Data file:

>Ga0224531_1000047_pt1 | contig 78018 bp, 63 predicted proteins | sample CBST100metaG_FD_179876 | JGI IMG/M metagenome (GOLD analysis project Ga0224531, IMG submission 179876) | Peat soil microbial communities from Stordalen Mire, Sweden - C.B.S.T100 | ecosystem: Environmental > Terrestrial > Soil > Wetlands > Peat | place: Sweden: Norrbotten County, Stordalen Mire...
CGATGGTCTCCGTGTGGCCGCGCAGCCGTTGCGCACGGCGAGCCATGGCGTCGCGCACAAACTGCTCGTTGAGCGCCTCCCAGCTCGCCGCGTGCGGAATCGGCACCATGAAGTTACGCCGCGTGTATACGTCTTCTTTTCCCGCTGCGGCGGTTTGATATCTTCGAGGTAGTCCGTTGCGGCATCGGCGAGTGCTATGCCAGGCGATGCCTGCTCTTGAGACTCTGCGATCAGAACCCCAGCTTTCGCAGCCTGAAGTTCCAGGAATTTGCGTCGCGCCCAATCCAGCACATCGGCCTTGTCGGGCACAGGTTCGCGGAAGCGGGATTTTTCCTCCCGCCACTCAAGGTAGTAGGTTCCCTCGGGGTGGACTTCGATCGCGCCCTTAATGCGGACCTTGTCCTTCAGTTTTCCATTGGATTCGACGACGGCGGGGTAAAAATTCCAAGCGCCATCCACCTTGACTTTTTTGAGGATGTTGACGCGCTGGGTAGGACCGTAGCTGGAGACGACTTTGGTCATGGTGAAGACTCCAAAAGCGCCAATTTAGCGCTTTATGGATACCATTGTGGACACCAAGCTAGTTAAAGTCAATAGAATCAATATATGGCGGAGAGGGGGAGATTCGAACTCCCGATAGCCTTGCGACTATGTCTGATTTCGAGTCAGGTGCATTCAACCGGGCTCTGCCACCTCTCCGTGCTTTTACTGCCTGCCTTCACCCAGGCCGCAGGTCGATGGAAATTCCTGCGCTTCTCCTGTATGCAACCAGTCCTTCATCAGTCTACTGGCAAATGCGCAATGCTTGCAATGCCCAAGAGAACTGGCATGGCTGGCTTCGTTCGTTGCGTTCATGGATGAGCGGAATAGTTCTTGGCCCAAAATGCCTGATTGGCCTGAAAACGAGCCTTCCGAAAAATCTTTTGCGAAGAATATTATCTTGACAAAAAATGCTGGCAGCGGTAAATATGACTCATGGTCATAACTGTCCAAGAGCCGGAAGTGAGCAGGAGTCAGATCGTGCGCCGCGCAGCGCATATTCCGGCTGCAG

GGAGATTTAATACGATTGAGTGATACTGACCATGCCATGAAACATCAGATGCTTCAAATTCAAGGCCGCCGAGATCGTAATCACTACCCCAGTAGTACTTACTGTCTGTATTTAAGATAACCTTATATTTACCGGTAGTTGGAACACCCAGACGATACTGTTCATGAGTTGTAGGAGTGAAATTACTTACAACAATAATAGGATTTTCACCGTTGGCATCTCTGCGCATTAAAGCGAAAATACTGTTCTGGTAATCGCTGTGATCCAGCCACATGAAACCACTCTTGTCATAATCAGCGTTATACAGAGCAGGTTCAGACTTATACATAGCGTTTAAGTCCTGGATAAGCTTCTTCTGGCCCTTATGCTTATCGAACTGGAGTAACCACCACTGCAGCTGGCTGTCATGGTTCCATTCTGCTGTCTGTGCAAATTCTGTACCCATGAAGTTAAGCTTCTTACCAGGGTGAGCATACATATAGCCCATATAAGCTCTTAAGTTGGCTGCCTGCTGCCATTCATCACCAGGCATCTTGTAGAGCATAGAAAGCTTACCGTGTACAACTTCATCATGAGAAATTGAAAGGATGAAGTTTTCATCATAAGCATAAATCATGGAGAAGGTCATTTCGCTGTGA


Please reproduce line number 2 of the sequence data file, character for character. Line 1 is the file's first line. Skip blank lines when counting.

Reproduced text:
CGATGGTCTCCGTGTGGCCGCGCAGCCGTTGCGCACGGCGAGCCATGGCGTCGCGCACAAACTGCTCGTTGAGCGCCTCCCAGCTCGCCGCGTGCGGAATCGGCACCATGAAGTTACGCCGCGTGTATACGTCTTCTTTTCCCGCTGCGGCGGTTTGATATCTTCGAGGTAGTCCGTTGCGGCATCGGCGAGTGCTATGCCAGGCGATGCCTGCTCTTGAGACTCTGCGATCAGAACCCCAGCTTTCGCAGCCTGAAGTTCCAGGAATTTGCGTCGCGCCCAATCCAGCACATCGGCCTTGTCGGGCACAGGTTCGCGGAAGCGGGATTTTTCCTCCCGCCACTCAAGGTAGTAGGTTCCCTCGGGGTGGACTTCGATCGCGCCCTTAATGCGGACCTTGTCCTTCAGTTTTCCATTGGATTCGACGACGGCGGGGTAAAAATTCCAAGCGCCATCCACCTTGACTTTTTTGAGGATGTTGACGCGCTGGGTAGGACCGTAGCTGGAGACGACTTTGGTCATGGTGAAGACTCCAAAAGCGCCAATTTAGCGCTTTATGGATACCATTGTGGACACCAAGCTAGTTAAAGTCAATAGAATCAATATATGGCGGAGAGGGGGAGATTCGAACTCCCGATAGCCTTGCGACTATGTCTGATTTCGAGTCAGGTGCATTCAACCGGGCTCTGCCACCTCTCCGTGCTTTTACTGCCTGCCTTCACCCAGGCCGCAGGTCGATGGAAATTCCTGCGCTTCTCCTGTATGCAACCAGTCCTTCATCAGTCTACTGGCAAATGCGCAATGCTTGCAATGCCCAAGAGAACTGGCATGGCTGGCTTCGTTCGTTGCGTTCATGGATGAGCGGAATAGTTCTTGGCCCAAAATGCCTGATTGGCCTGAAAACGAGCCTTCCGAAAAATCTTTTGCGAAGAATATTATCTTGACAAAAAATGCTGGCAGCGGTAAATATGACTCATGGTCATAACTGTCCAAGAGCCGGAAGTGAGCAGGAGTCAGATCGTGCGCCGCGCAGCGCATATTCCGGCTGCAG